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Divine Indetermination: Revenge “Confession” Review

By on October 14, 2013
Nolan Ross and Emily Thorne

(ABC/Richard Cartwright) GABRIEL MANN, EMILY VANCAMP

‘Confession’ was deceptively uneventful in comparison to the outlandish reveals we’ve become accustomed to on Revenge. However, the micro fractures initiated here are harbingers for the devastation to follow as we head to the altar and well beyond, beginning with Emily’s first murder. And that’s a doozy.

That’s right: her first murder. Did you catch that? This event, more than any other, should open Emily’s eyes to the self-destructive path she’s chosen. The question she must ask herself is where will that path lead and what will it cost her? ‘Confessions’ makes a clear statement that this show could go anywhere from here.

While the majority of Revenge episodes feature outrageous preparations and gala events involving colossal red sharpie cross-off take-downs, ‘Confession’ was a study in subtext.

Yes, there was an elite social gathering—Nolan’s housewarming pool party involving 102 of the Hamptons’ haughtiest—however, it was more opportunistic backdrop than main event, despite the surprise (?) arrival of Aiden followed by Emily’s announcement to the masses that the Graysons were bankrupt. Though, surely that was no surprise to anyone since Grayson Global exploded and Conrad has lost his gubernatorial seat?

Instead of all the usual hoopla, hints and warnings of future consequences were woven in a series of intimate two or three person scenes where revelations abounded; some as confession, others only under the guise of it. Victoria’s confession to Daniel about Emily’s cheating with Aiden; Daniel’s confession to Emily about shooting Aiden; Conrad’s confession to Emily about his fear of dying alone and a monster in Charlotte’s eyes; Patrick’s confession to Nolan that he’s Victoria’s son; Aiden’s confession to Victoria that he was wrong about Emily having her money; Emily’s confession to Daniel that she paid for Nolan’s house; Emily’s confession to Father Paul that she is the author of his expulsion from the Hamptons; Father Paul’s confession to Emily that he will confess his involvement in the David Clarke scandal. Did I miss any? Oh, and Aiden’s confession to us that he is, indeed, part of Emily’s scheme.

So, all these skeletons are popping out of closets and bones are flying all over the place scratching people in the face and knocking on confessionals. In addition, Patrick’s true colors are beginning to bleed through. We’ve yet to get a glimpse of his backstory, but it is clear he is no patsy. We saw in “Sin” that he’s no stranger to quick-witted sarcasm and he can hold his own against Emily. In ‘Confessions’, he displays a fair amount of snark toward both Emily and Nolan. Emily hates it; Nolan is intrigued by it. Keep your eye on this guy; it looks like he has exactly what it takes to stir up the Revenge pot. Of note is the stark contrast between Patrick’s straight-forwardness and Emily’s duplicity. Patrick refuses to pretend, while Emily is the quintessential  paper doll of pretension. Hm. Interesting. An aside, it appears that Patrick may be romantically interested in Nolan. Not a judgement, just a thought. Though being in close proximity to Emily’s right hand man would be a clever strategy for Victoria’s Revengenda.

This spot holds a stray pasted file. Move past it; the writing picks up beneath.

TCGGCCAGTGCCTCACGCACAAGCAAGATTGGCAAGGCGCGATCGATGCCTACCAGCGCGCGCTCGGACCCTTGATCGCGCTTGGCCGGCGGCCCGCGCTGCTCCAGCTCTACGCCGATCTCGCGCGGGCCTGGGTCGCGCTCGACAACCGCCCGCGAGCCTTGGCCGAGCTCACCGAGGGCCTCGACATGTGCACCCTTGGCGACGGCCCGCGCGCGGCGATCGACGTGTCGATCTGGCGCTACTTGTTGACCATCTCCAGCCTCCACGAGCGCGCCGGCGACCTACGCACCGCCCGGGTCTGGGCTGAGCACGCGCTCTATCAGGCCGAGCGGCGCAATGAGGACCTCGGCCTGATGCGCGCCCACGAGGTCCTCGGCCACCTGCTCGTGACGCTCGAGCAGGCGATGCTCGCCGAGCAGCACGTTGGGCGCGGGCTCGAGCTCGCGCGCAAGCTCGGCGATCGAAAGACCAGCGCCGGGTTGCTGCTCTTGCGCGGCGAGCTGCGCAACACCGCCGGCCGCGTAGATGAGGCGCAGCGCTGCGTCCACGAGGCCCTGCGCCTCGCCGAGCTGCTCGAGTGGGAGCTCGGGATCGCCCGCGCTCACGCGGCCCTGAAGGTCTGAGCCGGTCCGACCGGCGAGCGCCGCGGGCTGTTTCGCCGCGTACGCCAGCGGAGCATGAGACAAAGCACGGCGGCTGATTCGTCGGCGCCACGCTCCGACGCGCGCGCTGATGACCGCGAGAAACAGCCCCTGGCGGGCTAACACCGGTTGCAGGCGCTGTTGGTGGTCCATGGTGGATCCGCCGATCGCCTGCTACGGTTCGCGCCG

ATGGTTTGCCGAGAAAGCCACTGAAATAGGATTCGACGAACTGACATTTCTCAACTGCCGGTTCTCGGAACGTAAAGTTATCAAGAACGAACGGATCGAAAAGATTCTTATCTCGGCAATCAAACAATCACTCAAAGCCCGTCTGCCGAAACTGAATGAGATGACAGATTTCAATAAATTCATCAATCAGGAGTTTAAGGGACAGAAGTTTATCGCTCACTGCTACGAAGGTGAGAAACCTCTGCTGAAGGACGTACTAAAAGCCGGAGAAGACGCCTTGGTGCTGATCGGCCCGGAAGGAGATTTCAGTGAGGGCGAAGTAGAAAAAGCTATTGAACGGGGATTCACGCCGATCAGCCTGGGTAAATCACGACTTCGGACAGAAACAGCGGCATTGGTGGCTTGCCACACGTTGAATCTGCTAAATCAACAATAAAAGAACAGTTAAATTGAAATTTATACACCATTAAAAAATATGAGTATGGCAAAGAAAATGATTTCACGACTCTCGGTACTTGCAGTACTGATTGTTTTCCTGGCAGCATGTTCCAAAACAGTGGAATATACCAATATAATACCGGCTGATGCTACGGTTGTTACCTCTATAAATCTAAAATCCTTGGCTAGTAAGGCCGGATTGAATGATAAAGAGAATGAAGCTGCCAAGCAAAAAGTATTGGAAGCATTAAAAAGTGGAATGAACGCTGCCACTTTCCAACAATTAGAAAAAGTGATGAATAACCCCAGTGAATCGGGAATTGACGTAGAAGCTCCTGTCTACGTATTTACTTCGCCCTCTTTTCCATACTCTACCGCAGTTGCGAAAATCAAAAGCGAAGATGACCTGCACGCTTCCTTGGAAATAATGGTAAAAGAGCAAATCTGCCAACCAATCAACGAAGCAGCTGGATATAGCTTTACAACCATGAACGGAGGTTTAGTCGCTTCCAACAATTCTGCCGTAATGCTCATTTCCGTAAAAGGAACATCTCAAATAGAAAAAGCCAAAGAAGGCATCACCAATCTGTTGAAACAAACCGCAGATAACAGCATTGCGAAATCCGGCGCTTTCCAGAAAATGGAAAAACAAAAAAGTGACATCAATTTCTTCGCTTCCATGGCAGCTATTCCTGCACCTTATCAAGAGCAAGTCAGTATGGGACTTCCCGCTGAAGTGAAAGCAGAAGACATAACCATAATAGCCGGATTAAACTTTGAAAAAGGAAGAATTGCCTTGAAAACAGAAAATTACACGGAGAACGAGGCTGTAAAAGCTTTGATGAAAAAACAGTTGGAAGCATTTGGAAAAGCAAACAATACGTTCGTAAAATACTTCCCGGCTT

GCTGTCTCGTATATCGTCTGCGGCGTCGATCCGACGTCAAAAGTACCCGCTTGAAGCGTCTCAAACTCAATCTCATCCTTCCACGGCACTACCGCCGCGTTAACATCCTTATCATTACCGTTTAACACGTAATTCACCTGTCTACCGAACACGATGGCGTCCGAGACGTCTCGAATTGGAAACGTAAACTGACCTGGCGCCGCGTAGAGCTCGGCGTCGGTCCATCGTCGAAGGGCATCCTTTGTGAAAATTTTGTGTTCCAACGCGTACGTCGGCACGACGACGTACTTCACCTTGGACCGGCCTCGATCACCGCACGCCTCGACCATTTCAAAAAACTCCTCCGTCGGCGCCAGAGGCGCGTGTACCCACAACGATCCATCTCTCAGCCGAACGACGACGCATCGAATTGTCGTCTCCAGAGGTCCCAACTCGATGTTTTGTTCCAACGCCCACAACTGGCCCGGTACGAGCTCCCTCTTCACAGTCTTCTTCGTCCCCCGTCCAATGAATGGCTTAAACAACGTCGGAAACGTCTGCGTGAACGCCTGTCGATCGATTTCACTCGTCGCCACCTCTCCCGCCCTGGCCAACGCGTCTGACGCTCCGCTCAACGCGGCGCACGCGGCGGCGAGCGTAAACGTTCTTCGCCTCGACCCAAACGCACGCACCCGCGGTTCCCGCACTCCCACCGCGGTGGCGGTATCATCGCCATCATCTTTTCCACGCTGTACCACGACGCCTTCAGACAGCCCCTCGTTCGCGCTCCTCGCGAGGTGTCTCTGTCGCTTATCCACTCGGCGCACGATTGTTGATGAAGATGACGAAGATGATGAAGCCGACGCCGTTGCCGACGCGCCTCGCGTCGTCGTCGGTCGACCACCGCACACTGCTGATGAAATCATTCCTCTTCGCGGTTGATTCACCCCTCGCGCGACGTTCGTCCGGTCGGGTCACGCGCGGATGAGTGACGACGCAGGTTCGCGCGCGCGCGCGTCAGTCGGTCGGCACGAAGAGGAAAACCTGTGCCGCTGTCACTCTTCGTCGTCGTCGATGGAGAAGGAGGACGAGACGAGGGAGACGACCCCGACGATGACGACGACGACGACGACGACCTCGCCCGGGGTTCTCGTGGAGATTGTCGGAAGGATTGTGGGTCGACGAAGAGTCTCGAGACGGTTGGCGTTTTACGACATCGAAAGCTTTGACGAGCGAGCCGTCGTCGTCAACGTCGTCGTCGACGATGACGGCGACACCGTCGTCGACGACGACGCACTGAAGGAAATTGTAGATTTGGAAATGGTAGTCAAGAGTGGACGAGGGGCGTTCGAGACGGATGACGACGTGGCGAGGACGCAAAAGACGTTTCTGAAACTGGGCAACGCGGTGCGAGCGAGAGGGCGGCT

(ABC/Richard Cartwright) MADELEINE STOWE, JOSH BOWMAN

(ABC/Richard Cartwright)
MADELEINE STOWE, JOSH BOWMAN

Two very strong subtexts emerge as harbingers for what is to come. First, Conrad’s comment to Emily that the devouring of a person by disease is as hard to watch as it is to suffer. Conrad was speaking of watching his grandfather struggle and die of Huntington’s. Loud and clear was the message that Emily’s disease, her relentless pursuit of vengeance—whose target she’s grown unclear of (Conrad or Victoria, confession or retribution)—is an illness that will torture Emily’s loved ones as well as herself. She must ask herself, is she willing to put her loved ones through that?

And finally, the subtext of Father Paul as symbol of that which is pure and decent, moral. He’s also someone interested in other people’s redemption. Remind you of anyone? Yes, Nolan Ross. Nolan is the strong voice of reason for Emily. He’s steadfast and forthright in his convictions. Both men do Emily’s bidding, though Nolan’s is much more willingly. But here’s the rub and the warning: the rub is that they both have suffered by their complicity with Emily. Nolan has been nearly killed and imprisoned; Father Paul has been blackmailed and eventually killed (?) in a car crash.

The blatant warning comes in the form of Father Paul’s murder. How could it be murder, and how by Emily’s hand? Well, consider that Emily has been spiking Conrad’s Kool-Aid with something nasty, and switching out his medications with god knows what, right? Then Conrad gets behind the wheel of his Ferrari Testarossa, a machine touted as accelerating from zero to sixty mph in 5.2 seconds, then up to 100 mph in the next 11.4 seconds, and smashes into a light post, killing his passenger, Father Paul Whitley. Father Whitley, by the way, was the one person who brought Emily emotionally to her knees on more than one occasion and could have been the key to her redemption. Now he’s gone. So, who is at fault here? Is Father Paul’s death a foreshadowing of the demise of Emily’s other moral compass, Nolan Ross? Perhaps it was simply a warning, but it’s one Emily better heed before it is too late.

Next Sunday, October 20th  in Revenge’s “Mercy”, Emily’s biggest take down yet is set to ‘crash and burn,’ leaving Ems to rely on help from an unlikely source as she investigates what went wrong. Meanwhile, according to the report, to protect her own future, Victoria makes a bold move to secure her independence.

Catch “Mercy” Sunday October 20 (9:00-10:01 p.m., ET), on ABC.